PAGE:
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# find factorial

mike sin
Greenhorn
Posts: 11

I had this code so I can find the factorial for only first few/given numbers. So (5,3) would be 5*4*3, (6,2) 6*5 etc
Couldn't get it work :/

Jesper de Jong
Java Cowboy
Sheriff
Posts: 16060
88
Welcome to JavaRanch.

Well... ItDoesntWorkIsUseless

So, why does it not work? Does it compile? What error messages do you get? What did you expect and how does the real thing differ from what you expected?

Try to imagine, with a concrete example, what happens when your code executes. For example, take base = 5, n = 3. Go through the code line by line, keeping the values of the variables in mind. Does it compute 5 * 4 * 3 or does it compute something else? What do you need to change to make it compute 5 * 4 * 3?

mike sin
Greenhorn
Posts: 11
well it doesn't seem to be computing the factorial how i want it too :/
Ugh it's weird, i basically have no idea how to make the factoring stop at a given number.
So for (9,5), my result is something like 60466176 when i want it to be like 9*8*7*6*5

W. Joe Smith
Ranch Hand
Posts: 710
mike sin wrote:well it doesn't seem to be computing the factorial how i want it too :/
Ugh it's weird, i basically have no idea how to make the factoring stop at a given number.
So for (9,5), my result is something like 60466176 when i want it to be like 9*8*7*6*5

Couldn't you just have your for loop's exit condition be set to the number you want it to stop at?

Rob Spoor
Sheriff
Posts: 21135
87
You've got the loop header correct, it's just the body that's wrong.

If you pass 5 and 3, the following will be calculated:
- i == 1: result = 1 * 6 * 2 // result == 12
- i == 2: result = 12 * 6 * 3 // result == already too large ;)
...

What you want to do is this:
- i == 1: result = 1 * 6 // result * f(base)
- i == 2: result = 6 * 5 // result * f(base)
- i == 3: result = 30 * 4 // result * f(base)

That f(base) is a function that takes base (6) and returns 6 when i == 1, 5 when i == 2 and 4 when i == 3. I'm sure you can replace it with something appropriate.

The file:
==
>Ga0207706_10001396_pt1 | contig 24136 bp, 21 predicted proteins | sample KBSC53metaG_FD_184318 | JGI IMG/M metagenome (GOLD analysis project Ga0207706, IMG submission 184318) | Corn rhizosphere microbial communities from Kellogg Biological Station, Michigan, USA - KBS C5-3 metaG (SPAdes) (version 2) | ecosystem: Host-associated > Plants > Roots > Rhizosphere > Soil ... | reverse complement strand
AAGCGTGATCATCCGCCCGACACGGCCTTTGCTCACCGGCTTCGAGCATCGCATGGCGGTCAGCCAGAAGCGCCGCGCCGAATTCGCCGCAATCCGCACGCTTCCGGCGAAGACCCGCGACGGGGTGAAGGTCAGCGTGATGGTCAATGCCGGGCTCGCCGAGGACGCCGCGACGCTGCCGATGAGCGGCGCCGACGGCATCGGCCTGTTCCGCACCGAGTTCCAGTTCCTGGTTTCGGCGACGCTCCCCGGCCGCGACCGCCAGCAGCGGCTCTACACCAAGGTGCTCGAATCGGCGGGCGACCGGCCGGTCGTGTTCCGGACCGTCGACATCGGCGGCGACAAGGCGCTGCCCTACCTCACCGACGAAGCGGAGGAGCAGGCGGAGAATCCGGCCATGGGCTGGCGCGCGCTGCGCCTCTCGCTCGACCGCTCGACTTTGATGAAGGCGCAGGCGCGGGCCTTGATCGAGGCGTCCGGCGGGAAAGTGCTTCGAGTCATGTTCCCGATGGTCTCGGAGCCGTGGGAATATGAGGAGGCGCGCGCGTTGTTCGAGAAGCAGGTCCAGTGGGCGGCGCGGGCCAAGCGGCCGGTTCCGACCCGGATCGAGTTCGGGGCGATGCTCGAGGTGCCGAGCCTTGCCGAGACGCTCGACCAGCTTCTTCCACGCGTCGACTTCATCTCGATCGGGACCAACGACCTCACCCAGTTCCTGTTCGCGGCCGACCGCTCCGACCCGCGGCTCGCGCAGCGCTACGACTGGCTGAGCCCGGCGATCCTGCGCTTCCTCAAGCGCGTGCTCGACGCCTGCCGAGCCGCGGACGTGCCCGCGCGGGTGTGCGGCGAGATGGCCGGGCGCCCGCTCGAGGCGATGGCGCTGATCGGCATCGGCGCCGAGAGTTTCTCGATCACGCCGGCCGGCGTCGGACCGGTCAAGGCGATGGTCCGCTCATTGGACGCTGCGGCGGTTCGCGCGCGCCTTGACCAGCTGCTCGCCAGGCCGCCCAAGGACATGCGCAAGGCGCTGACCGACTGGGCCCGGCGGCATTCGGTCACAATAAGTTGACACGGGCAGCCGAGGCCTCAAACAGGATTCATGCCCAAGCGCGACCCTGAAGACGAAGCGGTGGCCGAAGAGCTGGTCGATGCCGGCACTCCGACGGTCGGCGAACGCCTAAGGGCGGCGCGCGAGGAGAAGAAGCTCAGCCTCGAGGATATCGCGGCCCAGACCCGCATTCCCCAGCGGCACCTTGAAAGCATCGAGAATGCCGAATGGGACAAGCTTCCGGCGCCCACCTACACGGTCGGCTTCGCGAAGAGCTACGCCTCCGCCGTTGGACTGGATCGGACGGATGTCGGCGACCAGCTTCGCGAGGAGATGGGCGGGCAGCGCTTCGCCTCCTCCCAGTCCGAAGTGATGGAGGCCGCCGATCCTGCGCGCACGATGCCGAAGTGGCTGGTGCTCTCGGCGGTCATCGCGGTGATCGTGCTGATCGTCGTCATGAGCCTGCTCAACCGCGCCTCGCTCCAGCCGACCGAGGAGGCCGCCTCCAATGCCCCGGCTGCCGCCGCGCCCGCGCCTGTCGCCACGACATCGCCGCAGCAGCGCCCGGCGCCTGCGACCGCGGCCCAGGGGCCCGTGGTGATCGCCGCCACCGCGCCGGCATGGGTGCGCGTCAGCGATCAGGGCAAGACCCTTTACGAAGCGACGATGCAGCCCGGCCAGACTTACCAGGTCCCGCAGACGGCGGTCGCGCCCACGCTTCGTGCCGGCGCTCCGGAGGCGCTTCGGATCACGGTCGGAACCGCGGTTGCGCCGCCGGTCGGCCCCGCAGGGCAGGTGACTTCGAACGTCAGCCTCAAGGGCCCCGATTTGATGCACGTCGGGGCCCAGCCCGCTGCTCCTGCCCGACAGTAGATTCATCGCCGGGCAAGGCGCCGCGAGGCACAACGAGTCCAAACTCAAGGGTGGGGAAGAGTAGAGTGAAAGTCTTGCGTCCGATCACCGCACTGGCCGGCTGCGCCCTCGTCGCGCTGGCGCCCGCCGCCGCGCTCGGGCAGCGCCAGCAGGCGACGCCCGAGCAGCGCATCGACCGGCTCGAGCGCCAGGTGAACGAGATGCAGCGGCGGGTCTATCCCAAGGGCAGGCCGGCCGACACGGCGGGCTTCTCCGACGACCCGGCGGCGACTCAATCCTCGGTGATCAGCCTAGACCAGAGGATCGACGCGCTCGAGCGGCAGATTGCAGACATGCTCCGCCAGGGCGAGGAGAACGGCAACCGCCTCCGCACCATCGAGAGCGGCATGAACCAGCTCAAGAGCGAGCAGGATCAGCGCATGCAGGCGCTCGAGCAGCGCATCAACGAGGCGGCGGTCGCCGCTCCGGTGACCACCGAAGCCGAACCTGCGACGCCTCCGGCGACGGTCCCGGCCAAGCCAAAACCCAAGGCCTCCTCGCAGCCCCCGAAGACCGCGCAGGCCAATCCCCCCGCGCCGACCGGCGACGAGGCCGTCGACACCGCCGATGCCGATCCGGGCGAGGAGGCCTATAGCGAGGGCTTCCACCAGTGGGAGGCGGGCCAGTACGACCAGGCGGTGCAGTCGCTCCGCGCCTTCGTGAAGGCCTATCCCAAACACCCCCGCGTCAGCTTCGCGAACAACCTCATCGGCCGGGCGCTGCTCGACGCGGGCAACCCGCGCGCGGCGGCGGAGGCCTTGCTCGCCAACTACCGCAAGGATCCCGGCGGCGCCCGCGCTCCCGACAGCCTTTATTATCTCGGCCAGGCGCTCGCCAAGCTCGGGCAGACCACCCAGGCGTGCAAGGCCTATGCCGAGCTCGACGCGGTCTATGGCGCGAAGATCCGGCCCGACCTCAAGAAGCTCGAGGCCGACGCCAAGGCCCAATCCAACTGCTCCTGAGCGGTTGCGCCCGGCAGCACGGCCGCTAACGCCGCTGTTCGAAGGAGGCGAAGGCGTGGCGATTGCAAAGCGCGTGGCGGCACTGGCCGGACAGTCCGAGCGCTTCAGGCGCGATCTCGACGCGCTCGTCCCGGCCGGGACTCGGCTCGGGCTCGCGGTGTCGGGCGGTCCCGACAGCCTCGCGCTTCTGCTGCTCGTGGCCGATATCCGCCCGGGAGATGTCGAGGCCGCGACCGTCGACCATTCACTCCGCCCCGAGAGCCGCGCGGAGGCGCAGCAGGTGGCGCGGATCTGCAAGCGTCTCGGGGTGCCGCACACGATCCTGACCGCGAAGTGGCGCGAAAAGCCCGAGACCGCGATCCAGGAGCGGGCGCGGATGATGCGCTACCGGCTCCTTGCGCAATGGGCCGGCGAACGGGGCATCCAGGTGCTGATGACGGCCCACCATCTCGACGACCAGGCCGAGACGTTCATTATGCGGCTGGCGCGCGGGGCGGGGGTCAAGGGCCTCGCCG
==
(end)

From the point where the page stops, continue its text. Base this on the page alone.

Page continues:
Jesper de Jong
Java Cowboy
Sheriff
Posts: 16060
88
For example, try base = 9, n = 5

1) result = 1, i = 1
2) result = 1 * (9 * (5 - 1)) = 9 * 4 = 36, i = 2
3) result = 36 * (9 * (5 - 1)) = 36 * 36 = 1296, i = 3
4) result = 1296 * (9 * (5 - 1)) = 1296 * 36 = 46656, i = 4
5) result = 46656 * (9 * (5 - 1)) = 46656 * 36 = 1679616, i = 5
6) result = 1679616 * 36 = 60466176, i = 6
7) loop stops because i <= n is false

It's calculating (base * (n - 1)) to the power of n, which is something completely different than what you want.

mike sin
Greenhorn
Posts: 11
Hmm, thanks
and yuh, I want it to do something like this for 9,5 either:
result = 9*(9-1)*(9-2)*(9-3)*(9-4)
or
result = 9*8*7*6*5

Just to make it more clearer, for 9,4 it woud be
result= 9*8*7*6
They are both basically the same thing, not sure which is easier to do

Sridhar Santhanakrishnan
Ranch Hand
Posts: 317
removed

fred rosenberger
lowercase baba
Bartender
Posts: 12565
49
people often forget that a loop can count down as well as up:

Sridhar Santhanakrishnan
Ranch Hand
Posts: 317
For (9,5), the output should be 9*8*7*6*5 and for (9,4) it should be 9*8*7*6. Fred, that loop would actually multiply on 5 and 4 as well.

Atleast I hope thats what mike needs.

Hopefully this should work.

mike sin
Greenhorn
Posts: 11
Sridhar Santhanakrishnan wrote:For (9,5), the output should be 9*8*7*6*5 and for (9,4) it should be 9*8*7*6. Fred, that loop would actually multiply on 5 and 4 as well.

Atleast I hope thats what mike needs.

Hopefully this should work.

Omg
that worked :|
Now perhaps someone can explain to me how just base-- makes it work?
Thanks!

David Newton
Author
Rancher
Posts: 12617
Pretend you're the JVM: trace the code out by hand until you understand.

fred rosenberger
lowercase baba
Bartender
Posts: 12565
49
Sridhar Santhanakrishnan wrote:Fred, that loop would actually multiply on 5 and 4 as well.

I wasn't trying to give the solution. I was trying to illustrate a point.

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